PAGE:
The following five situations are metaphors for conflicts that commonly occur in couple relationships. Anyone who is or has been married knows it is not an exhaustive list.
1. “How did we get here?”
Such a response occurs when one partner says something without thinking of all the potential consequences. Of course, we’ve all done it. And we’re bound to say and do many things that don’t cater for the myriad consequences that could occur.
Whenever we get to that frame of reflection the moment is pregnant with opportunity for learning. And a good apology will save the day.
2. “How can I / am I meant to accept this?”
Some realities are or seem untenable in marriage. There are both, obviously, but there are also times when we can learn to accept a situation. Many more situations can be accepted than cannot be accepted.
Abuse cannot be accepted, for one. Affairs (without seeking forgiveness — showing remorse — and providing restitution) are another. But most partners who have issues with acceptance have issues they could learn to accept. Practice acceptance and soon our feelings follow.
3. “You mean to say that we haven’t resolved this one already?”
For one partner the fact that a particular issue isn’t resolved to their satisfaction ought to be evidence enough that they’re not the only party who needs to be satisfied. I wonder what might occur if this aggrieved partner thinks for a moment what it is like to be the other person.
The partner who thinks this question ought to be counselled by reality. Resolution comes with time and perspective and calm minds, and not beforehand.
4. “I cannot believe how many times we’ve fought about this!”
Linked with the above, this is about those times when we’re exasperated in marriage. Exasperation often occurs in marriage. Where it doesn’t we may begin to think we’ve married ourselves, someone ‘easy’ to understand and accept. There are times in all couple relationships where one or both partners are incredulous that a certain matter continues to cause problems.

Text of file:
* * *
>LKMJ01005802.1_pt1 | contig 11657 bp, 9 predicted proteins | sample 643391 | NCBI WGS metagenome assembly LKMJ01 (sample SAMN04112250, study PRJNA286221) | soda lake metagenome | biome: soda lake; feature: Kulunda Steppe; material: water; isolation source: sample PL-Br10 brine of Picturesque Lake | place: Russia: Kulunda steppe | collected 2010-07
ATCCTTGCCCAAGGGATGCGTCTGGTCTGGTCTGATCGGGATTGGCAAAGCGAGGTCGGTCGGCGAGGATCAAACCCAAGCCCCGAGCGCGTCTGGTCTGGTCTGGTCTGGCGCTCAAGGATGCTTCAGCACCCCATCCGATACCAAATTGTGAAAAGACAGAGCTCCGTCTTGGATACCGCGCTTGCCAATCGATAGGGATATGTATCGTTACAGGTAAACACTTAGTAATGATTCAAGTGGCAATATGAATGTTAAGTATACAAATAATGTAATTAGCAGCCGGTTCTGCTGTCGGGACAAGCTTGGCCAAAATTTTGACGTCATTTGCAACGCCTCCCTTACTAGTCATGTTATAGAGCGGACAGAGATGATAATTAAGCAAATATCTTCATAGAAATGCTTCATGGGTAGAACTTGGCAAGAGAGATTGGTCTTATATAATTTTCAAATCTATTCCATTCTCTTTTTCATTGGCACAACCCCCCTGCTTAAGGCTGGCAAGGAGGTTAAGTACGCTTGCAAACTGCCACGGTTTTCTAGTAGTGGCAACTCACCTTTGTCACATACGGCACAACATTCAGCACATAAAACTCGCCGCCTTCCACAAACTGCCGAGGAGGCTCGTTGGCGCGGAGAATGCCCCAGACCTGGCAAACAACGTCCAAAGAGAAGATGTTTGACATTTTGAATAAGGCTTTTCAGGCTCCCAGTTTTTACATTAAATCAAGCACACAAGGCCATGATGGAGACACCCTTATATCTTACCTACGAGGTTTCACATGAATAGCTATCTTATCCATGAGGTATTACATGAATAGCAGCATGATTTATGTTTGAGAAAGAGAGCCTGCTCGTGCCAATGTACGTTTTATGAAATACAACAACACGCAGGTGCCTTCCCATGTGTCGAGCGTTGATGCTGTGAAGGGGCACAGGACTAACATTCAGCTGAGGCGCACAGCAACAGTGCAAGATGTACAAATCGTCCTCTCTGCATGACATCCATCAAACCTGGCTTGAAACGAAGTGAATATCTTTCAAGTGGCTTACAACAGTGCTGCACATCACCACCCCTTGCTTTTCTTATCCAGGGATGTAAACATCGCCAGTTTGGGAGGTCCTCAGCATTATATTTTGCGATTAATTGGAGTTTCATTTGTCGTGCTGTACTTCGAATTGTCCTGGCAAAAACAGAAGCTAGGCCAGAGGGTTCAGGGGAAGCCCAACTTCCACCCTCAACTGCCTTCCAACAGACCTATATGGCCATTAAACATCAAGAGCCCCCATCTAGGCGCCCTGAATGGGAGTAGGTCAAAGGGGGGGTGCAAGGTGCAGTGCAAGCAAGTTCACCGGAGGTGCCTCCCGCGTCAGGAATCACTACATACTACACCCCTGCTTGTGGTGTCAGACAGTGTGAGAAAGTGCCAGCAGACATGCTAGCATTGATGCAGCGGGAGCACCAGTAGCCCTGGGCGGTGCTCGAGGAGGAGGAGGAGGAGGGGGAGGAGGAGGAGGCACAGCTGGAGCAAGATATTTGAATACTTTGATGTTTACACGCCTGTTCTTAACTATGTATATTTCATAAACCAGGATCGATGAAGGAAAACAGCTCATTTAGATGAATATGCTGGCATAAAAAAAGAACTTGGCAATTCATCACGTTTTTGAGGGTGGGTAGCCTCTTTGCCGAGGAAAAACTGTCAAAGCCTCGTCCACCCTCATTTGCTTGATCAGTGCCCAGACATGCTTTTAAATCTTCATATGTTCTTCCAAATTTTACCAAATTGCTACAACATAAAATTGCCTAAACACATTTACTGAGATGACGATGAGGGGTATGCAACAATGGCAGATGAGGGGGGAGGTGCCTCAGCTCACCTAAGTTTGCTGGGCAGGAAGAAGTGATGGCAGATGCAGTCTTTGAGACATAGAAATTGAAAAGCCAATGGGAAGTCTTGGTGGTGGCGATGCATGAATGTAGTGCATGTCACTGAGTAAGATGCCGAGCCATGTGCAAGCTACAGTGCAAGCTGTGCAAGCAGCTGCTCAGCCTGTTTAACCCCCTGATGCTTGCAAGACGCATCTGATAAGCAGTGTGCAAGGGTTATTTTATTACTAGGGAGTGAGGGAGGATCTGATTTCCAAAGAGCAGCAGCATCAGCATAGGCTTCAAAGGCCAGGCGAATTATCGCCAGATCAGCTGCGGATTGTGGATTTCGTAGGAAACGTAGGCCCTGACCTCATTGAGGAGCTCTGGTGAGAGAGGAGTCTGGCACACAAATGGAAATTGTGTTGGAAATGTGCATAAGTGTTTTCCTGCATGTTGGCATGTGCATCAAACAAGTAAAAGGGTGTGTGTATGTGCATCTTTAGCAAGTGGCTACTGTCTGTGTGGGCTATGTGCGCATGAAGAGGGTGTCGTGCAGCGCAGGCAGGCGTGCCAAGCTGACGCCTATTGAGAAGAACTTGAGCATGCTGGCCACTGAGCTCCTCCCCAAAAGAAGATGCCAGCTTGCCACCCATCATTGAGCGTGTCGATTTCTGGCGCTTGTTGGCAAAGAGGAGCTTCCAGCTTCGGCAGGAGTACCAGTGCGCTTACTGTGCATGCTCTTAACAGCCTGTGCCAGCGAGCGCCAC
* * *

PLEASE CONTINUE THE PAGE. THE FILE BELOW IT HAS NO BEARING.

Through seasons of exasperation we’re challenged to grow personally and interpersonally.
5. “Why have you not changed?”
Oh, all who read this should be able to see the problem immediately. But many won’t. There is nothing wrong with the question if we swap out the word ‘you’ with ‘I’ — “Why have I not changed?” Expecting our partner to change is often the wrong way of looking for the relationship to grow. There is one caveat though. Needing our partner to change, in some circumstances, is the only way a relationship can survive, e.g. addiction, fornication, etc.
All couple relationships feature irredeemable conflict. The sooner we accept this the sooner marriage moves into the realm of possibility.
 Peacewise.org.au suggests there are the seven A’s of confession for demonstrating sincerity and thoroughness; the heart of apology. We need to address everyone affected by our wrong actions. Avoiding the words if, but and maybe ensure the apology is potently unconditional; no excuses. Admitting the specifics of what was done wrong is so important to demonstrate we understand the issue(s), and we have the courage to name it. Acknowledging the hurt we caused allows us to express sorrow for having caused it. Accepting the consequences means we understand and agree with the justice required; no excuses. Promising to alter our behaviour in future helps them to consider trusting us again. Asking for forgiveness grants the other person power to acquit us should they choose to.